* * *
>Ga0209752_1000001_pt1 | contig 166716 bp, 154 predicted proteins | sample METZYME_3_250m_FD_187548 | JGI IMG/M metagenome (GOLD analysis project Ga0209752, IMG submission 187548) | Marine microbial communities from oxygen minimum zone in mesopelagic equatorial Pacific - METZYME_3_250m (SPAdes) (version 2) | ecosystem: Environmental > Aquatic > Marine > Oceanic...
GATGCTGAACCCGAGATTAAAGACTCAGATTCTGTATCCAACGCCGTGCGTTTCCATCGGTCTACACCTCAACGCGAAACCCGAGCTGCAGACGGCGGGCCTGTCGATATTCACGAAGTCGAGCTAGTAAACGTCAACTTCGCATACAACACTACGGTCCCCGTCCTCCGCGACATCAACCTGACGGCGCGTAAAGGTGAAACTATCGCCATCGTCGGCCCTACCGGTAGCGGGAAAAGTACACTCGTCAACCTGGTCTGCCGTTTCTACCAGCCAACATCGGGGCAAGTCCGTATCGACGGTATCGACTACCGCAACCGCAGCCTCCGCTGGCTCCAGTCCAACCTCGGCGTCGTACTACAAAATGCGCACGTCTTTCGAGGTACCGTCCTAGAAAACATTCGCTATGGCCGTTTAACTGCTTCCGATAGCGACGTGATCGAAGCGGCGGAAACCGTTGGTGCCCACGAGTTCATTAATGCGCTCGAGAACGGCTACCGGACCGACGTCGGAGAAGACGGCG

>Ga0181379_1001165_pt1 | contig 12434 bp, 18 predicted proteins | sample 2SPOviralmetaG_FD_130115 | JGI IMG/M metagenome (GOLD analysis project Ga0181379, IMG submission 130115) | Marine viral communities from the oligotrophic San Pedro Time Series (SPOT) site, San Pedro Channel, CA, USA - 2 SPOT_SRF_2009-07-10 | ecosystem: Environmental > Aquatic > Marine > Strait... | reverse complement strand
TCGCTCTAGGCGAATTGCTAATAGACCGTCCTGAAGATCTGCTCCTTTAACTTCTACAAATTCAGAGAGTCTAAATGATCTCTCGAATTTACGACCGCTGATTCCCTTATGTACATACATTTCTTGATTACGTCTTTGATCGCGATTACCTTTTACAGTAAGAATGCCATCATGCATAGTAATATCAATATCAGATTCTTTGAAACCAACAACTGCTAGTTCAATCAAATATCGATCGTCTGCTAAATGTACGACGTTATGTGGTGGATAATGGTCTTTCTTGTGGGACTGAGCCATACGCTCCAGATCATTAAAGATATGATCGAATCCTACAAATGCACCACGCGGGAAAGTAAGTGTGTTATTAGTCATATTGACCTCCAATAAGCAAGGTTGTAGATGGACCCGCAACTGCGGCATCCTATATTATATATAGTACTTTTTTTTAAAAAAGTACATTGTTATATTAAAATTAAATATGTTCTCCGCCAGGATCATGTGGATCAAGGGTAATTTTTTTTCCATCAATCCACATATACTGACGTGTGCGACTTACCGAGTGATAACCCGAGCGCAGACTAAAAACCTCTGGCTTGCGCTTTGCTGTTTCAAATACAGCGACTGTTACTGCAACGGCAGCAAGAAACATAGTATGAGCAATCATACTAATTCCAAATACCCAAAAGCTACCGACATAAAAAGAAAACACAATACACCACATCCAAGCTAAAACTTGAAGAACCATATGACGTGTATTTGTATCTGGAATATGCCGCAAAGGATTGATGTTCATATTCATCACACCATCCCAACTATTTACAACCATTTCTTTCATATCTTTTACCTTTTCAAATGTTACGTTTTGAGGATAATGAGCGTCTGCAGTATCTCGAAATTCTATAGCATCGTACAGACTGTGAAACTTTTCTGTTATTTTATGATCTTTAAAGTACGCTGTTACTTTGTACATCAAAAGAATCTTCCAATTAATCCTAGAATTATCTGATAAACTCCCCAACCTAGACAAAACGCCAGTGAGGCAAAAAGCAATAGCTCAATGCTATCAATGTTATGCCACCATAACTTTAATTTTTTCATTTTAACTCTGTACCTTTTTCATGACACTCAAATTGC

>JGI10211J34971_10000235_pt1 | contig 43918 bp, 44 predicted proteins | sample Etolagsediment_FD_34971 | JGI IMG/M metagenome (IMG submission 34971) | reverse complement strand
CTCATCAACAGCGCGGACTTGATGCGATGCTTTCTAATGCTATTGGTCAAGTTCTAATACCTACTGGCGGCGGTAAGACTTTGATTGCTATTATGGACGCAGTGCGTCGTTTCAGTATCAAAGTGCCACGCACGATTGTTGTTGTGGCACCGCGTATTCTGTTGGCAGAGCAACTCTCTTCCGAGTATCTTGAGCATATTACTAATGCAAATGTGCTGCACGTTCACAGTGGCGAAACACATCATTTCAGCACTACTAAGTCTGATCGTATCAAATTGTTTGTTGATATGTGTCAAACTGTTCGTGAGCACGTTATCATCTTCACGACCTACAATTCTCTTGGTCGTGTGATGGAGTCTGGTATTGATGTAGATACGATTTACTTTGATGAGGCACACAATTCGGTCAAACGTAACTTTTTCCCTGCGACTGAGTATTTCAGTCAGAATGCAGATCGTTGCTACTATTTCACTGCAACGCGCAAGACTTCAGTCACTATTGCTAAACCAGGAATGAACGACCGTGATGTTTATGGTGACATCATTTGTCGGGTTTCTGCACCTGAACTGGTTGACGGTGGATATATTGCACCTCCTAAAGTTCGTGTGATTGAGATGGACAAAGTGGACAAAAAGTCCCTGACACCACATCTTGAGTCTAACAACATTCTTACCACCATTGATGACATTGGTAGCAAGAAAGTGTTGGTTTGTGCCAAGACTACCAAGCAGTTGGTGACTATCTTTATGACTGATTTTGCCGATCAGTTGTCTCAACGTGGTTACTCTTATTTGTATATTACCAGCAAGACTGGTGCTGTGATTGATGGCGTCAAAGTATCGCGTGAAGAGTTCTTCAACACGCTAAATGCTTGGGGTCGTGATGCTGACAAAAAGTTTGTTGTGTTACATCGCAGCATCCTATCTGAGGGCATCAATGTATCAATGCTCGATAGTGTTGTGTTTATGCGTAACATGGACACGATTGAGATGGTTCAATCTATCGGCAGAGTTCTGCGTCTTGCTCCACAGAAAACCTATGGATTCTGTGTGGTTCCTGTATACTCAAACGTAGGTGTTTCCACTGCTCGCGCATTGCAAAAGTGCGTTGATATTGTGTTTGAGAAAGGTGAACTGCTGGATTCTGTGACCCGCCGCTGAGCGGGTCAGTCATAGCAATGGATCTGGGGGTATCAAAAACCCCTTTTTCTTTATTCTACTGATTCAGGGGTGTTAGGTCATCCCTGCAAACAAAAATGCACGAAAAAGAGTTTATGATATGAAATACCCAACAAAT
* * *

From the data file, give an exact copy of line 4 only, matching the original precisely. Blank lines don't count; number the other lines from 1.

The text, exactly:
TCGCTCTAGGCGAATTGCTAATAGACCGTCCTGAAGATCTGCTCCTTTAACTTCTACAAATTCAGAGAGTCTAAATGATCTCTCGAATTTACGACCGCTGATTCCCTTATGTACATACATTTCTTGATTACGTCTTTGATCGCGATTACCTTTTACAGTAAGAATGCCATCATGCATAGTAATATCAATATCAGATTCTTTGAAACCAACAACTGCTAGTTCAATCAAATATCGATCGTCTGCTAAATGTACGACGTTATGTGGTGGATAATGGTCTTTCTTGTGGGACTGAGCCATACGCTCCAGATCATTAAAGATATGATCGAATCCTACAAATGCACCACGCGGGAAAGTAAGTGTGTTATTAGTCATATTGACCTCCAATAAGCAAGGTTGTAGATGGACCCGCAACTGCGGCATCCTATATTATATATAGTACTTTTTTTTAAAAAAGTACATTGTTATATTAAAATTAAATATGTTCTCCGCCAGGATCATGTGGATCAAGGGTAATTTTTTTTCCATCAATCCACATATACTGACGTGTGCGACTTACCGAGTGATAACCCGAGCGCAGACTAAAAACCTCTGGCTTGCGCTTTGCTGTTTCAAATACAGCGACTGTTACTGCAACGGCAGCAAGAAACATAGTATGAGCAATCATACTAATTCCAAATACCCAAAAGCTACCGACATAAAAAGAAAACACAATACACCACATCCAAGCTAAAACTTGAAGAACCATATGACGTGTATTTGTATCTGGAATATGCCGCAAAGGATTGATGTTCATATTCATCACACCATCCCAACTATTTACAACCATTTCTTTCATATCTTTTACCTTTTCAAATGTTACGTTTTGAGGATAATGAGCGTCTGCAGTATCTCGAAATTCTATAGCATCGTACAGACTGTGAAACTTTTCTGTTATTTTATGATCTTTAAAGTACGCTGTTACTTTGTACATCAAAAGAATCTTCCAATTAATCCTAGAATTATCTGATAAACTCCCCAACCTAGACAAAACGCCAGTGAGGCAAAAAGCAATAGCTCAATGCTATCAATGTTATGCCACCATAACTTTAATTTTTTCATTTTAACTCTGTACCTTTTTCATGACACTCAAATTGC